This entire process can take years to manifest itself, all the while the boom persists for years, building slowly into a massive bubble. As long as the banks continue to inflate and the credit keeps coming the bubble will continue and prices will continue to rise as a result of the inflation. But once the inflation slows it all comes crashing down. The classic analogy is of a man who drank too much the night before and has the choice between a hangover and continued drinking. One is immediately painful but short-lived, while the other merely prolongs the ultimate consequence, and only makes things worse in the end.
So we see that Mises’ theory addresses each of the above problems that Keynesian economists fail to answer. The business cycle occurs regularly due to fractional reserve banking enabled by central banks; the natural selection of the market is interrupted and distorted by the manipulation of credit, and entrepreneurs are deceived as to the realities of consumer demand; and the capital goods industries take the brunt of the depressions because lower interest rates induce those firms to invest in new capital more so than in other sectors of the economy.
Lastly, Rothbard gives advice on what should be done to relieve current booms and prevent future busts. His recommendations are: immediately stop inflating, for this is what brings on the cycle and allows bubbles to expand; do not bailout faltering businesses because it prolongs and worsens the depression by propping up failed ventures; do not prop up wages or prices, don’t spur consumer spending and reduce government expenditures. In short, do nothing but allow the market to re-equilibrate.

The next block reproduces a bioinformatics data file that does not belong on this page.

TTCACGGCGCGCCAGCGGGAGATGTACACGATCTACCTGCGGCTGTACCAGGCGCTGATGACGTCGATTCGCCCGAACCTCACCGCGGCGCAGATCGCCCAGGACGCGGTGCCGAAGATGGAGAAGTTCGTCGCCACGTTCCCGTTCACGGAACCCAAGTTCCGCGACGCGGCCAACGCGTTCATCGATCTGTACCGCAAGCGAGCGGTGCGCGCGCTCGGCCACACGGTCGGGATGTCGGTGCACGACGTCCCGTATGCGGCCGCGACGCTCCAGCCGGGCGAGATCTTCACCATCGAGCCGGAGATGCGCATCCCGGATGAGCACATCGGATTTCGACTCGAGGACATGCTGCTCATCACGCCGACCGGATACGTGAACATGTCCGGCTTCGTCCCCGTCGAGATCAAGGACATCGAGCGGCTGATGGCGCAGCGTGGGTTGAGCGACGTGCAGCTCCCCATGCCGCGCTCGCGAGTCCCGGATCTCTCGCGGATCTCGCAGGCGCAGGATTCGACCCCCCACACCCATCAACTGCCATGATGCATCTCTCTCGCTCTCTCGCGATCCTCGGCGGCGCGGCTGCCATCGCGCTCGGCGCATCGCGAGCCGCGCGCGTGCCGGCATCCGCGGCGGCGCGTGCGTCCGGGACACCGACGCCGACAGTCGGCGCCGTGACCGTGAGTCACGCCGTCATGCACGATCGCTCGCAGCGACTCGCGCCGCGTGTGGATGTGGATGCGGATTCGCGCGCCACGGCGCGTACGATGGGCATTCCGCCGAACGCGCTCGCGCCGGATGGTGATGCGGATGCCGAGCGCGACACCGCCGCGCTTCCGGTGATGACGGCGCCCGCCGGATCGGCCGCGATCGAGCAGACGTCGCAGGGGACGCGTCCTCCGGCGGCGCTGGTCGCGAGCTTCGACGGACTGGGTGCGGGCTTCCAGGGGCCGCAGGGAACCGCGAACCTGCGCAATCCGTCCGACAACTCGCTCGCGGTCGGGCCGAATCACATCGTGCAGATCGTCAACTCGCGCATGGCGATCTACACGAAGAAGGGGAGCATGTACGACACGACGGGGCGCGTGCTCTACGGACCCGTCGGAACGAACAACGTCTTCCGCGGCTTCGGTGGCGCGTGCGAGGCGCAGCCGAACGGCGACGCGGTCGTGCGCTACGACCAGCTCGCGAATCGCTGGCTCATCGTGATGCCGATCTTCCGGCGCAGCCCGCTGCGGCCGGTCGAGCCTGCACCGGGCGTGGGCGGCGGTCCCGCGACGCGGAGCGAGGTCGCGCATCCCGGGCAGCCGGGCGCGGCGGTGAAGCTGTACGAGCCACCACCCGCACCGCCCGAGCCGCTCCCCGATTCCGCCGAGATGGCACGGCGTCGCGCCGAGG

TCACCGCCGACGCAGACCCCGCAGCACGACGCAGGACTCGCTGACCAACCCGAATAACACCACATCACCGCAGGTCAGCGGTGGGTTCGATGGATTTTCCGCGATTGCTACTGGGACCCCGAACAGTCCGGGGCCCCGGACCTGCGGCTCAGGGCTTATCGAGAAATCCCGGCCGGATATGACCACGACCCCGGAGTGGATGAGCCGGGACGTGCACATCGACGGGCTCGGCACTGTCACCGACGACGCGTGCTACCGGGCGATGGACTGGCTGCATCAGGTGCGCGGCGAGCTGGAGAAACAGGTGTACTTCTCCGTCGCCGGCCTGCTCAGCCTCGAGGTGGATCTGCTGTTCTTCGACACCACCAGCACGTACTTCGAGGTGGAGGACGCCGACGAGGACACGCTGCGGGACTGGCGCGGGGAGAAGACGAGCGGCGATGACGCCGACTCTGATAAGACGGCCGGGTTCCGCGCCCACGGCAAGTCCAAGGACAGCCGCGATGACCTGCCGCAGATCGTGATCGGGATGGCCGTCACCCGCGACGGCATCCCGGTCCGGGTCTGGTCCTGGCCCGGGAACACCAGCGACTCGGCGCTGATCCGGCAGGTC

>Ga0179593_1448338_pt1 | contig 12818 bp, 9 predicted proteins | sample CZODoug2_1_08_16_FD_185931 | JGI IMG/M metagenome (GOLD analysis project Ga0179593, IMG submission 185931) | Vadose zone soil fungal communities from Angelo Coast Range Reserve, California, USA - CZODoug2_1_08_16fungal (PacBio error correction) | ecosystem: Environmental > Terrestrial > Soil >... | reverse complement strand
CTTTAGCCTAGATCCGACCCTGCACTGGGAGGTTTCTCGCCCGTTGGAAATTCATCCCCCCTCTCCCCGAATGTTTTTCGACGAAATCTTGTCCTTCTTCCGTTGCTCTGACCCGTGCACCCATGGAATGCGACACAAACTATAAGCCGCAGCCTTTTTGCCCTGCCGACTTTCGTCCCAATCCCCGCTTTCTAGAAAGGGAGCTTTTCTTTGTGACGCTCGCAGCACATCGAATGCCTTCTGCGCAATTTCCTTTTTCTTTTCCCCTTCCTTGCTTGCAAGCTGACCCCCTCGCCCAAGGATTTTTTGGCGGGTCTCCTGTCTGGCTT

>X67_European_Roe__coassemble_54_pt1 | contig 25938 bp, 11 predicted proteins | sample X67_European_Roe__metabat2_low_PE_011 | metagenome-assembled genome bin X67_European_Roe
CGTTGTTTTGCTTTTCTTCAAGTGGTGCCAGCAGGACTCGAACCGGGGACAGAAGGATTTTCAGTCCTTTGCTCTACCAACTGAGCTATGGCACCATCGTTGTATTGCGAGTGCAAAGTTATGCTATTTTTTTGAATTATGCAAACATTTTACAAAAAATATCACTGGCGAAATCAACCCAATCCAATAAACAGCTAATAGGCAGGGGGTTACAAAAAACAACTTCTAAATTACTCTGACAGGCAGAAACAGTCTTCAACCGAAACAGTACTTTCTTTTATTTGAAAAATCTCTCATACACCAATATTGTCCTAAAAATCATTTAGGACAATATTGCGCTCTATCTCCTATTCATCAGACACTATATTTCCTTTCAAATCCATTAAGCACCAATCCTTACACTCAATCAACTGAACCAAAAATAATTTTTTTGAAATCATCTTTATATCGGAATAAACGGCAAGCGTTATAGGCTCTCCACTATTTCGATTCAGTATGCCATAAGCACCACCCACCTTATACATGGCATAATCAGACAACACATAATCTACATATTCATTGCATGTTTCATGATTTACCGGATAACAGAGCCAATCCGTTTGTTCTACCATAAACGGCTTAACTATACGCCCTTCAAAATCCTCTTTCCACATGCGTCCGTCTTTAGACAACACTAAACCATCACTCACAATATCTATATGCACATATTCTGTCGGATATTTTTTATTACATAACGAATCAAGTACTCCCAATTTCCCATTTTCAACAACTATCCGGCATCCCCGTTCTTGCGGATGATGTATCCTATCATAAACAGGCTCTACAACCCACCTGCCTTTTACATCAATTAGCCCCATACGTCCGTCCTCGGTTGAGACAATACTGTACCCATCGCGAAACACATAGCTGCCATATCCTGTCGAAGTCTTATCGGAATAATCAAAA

Basically governments should do exactly the opposite of what has been done for the past four years. Interest rates have been lowered to practically zero through inflation; consumers have been incentivized to buy cars, houses, refrigerators, replacement windows and a whole host of other products; banks, insurers, car manufacturers, energy companies, and entire countries have been bailed out; minimum wage laws have increased, new insurance mandates have been implemented, and government spending has never been higher. And yet, little has really improved.
Mises predicted the crash of 1929 years before it happened, as did a number of Austrians in the years preceding the housing crash, notably congressman Ron Paul. In fact, Austrian economists have a pretty good track record in warning about problems in the economy. It’s high time more people started listening to their warnings and quit paying any attention to the Keynesians who’ve not only been clueless as to the cause of all this malaise, but are promoting the very policies which lead to and prolong depressions.